Understanding Stripe’s $95bn Valuation

The COVID-19 pandemic has rapidly accelerated a number of forms of digitization of human to human interaction, including ecommerce (44% growth in 2020), online grocery sales (up from 3.4% sales in 2019 to 10.2% in 2020), and telehealth (50–175x YoY growth). For many of these processes, online processing of payments is required therefore online payments has grown alongside these markets. Stripe, a technology company with a mission to “increase the GDP of the internet, provides a variety of payments related services including online payment processing (Stripe Payments), card issuing (Stripe Issuing), and business incorporation (Stripe Atlas) and has been one of the prime beneficiaries of this growth.

On March 14th, Stripe announced a $600mm venture round at a post-money valuation of $95bn. Investors in the round include Allianz A, Sequoia Capital, and Fidelity Management. The round came after raising a $600mm round at a $36bn valuation in April of 2020, meaning the investing community has nearly tripled its valuation in under a year, likely due to the aforementioned acceleration in digital payments. In addition, with $600mm in additional capital on top of the $1.6bn Stripe had raised previously (many of which is reported to have been secondary), Stripe has pushed out its eventual IPO at least another few quarters, enabling the business to remain under the radar.

As mentioned earlier, Stripe has built a wide array of payment-related services. Its initial business was Stripe Payments. When Stripe launched Payments 2010, it rapidly took market share by focusing on the underserved SMB segment. Unlike traditional “merchant acquirers” (i.e. businesses such as First Data and Bank of America Merchant Services that enable merchants to process card payments, both online and in-person), Stripe embraced a business model known as “payment facilitator”, in which it applies for a master merchant account with a bank rather than each merchant applying for their own account with a bank. This in turn massively simplifies and expedites the underwriting and onboarding process. In addition, Stripe designed its product with a focus on simplicity. Unlike enterprises, with complex procurement processes and requisite IT sophistication, SMBs require easy-to-use solutions that could be installed and functioning in a matter of days. Therefore, Stripe designed its solution so that developers implementing Stripe on behalf of Stripe’s merchant customers would need to integrate only a few lines of code to integrate Stripe into their website.

In 2012, Stripe launched a business providing payment processing for marketplaces and platforms called Stripe Connect. Marketplaces and platforms face a number of complexities including the necessity to both collect payments on the demand side while paying out on the supply side as well as the need to localize its services as the platform scales internationally. By foreseeing the growth of platforms, Stripe Connect was able to land a number of marquee platform customers early including Shopify, Lyft, and Instacart and therefore benefit from their growth.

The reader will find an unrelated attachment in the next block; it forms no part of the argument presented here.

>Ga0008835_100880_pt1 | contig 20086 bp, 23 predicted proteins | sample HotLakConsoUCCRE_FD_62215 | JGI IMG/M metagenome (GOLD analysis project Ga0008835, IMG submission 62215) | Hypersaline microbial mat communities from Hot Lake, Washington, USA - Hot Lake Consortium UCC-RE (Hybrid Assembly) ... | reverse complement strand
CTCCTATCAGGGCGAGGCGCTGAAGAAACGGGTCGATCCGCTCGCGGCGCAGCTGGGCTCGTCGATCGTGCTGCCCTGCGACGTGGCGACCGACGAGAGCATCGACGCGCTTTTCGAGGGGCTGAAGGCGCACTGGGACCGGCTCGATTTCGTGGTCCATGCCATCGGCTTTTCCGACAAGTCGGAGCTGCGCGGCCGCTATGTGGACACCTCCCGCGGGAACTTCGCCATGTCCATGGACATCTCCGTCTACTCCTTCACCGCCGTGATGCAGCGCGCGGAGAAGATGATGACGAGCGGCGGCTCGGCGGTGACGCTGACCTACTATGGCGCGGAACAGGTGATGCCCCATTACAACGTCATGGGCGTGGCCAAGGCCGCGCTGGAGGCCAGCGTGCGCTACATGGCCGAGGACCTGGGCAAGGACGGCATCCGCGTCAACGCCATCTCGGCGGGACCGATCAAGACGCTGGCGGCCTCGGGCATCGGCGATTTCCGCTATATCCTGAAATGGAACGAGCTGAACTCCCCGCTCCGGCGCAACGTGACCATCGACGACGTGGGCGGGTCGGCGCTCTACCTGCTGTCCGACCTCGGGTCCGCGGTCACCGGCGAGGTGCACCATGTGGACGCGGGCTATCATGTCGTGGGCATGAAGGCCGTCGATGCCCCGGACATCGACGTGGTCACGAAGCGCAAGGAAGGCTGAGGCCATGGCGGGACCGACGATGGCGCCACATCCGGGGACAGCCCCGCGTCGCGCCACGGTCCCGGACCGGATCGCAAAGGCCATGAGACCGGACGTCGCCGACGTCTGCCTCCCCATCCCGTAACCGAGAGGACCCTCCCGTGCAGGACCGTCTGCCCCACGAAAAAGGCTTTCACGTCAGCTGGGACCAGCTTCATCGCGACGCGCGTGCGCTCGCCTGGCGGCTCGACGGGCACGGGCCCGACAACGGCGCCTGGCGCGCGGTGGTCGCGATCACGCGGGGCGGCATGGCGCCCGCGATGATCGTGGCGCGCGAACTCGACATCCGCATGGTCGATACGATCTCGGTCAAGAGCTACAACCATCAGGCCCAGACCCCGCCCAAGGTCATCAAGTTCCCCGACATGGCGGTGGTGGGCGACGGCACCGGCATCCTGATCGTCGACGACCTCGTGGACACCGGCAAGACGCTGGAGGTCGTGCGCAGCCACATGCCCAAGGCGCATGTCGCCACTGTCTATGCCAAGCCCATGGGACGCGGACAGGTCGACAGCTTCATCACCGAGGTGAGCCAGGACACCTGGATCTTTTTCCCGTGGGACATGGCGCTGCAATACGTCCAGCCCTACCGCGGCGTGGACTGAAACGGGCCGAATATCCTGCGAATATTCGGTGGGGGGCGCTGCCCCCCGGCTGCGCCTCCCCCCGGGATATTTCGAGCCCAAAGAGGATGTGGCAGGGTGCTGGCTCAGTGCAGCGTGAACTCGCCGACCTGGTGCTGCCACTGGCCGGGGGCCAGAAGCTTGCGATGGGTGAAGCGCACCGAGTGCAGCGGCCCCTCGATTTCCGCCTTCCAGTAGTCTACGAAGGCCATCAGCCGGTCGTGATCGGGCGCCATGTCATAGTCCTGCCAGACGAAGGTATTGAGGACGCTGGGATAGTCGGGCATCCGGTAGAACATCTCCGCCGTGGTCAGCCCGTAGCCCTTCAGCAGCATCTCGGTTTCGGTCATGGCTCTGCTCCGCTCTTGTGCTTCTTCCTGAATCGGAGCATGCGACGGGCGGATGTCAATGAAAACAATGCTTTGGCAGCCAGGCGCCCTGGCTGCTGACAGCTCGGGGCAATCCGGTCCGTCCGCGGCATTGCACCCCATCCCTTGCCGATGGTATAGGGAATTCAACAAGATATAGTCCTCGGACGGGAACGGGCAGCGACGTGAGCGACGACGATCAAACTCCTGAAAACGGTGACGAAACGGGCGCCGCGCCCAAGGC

Over time, Stripe has expanding its offerings. Stripe’s product expansion can be grouped into two buckets:

· Expanding upon its payments technology DNA to enter ancillary areas of payments (e.g. Stripe Terminal, which provides in person card payment processing, and Stripe Issuing, which provides card issuing services for businesses)

· Providing additional services to its SMB customer base (e.g. Stripe Atlas, which provides business incorporation services and Stripe Sigma, which provides business analytics and intelligence)

While these additional products and services have expanded Stripe’s revenue and market opportunity, payment processing via Payment and Connect remains its primary line of business.

At a $95bn valuation, Stripe is worth more than any other Silicon Valley backed startup. While it is difficult to justify any valuation without first reviewing financial figures, there are several reasons to believe the valuation is reasonable. First of all, Stripe’s estimated gross processing volume is roughly equal to Adyen, a publicly-traded Netherlands-based payments processor with a similar, digital payments focus as Stripe. The two businesses have similar pricing implying that their revenues are likely similar as well. As of 3/21/21, Adyen has a market cap of ~$68bn, reflecting ~15x trailing revenue. Given Adyen’s age (founded in 2006) and end market focus (enterprises, which are generally more likely to have already adopted online payments acceptance solutions and therefore growing slower), it’s likely Stripe is growing at a consistently higher clip than Adyen’s very impressive ~40% YoY growth. In addition, like Adyen, Stripe is reportedly profitable, thus giving investors a rare opportunity to invest in a hyper growth business that is generating free cash flow. Finally, any intelligent investor would ascribe meaningful value not only to Stripe’s existing lines of businesses but also the potential for it to continue to leverage its technology talent and customer base to enter new markets.

Stripe is a fascinating business that has achieved immense success in its 10 years of existence. Its recent $95bn valuation is a testament to the immense excitement the technology investing community has for the business’ future.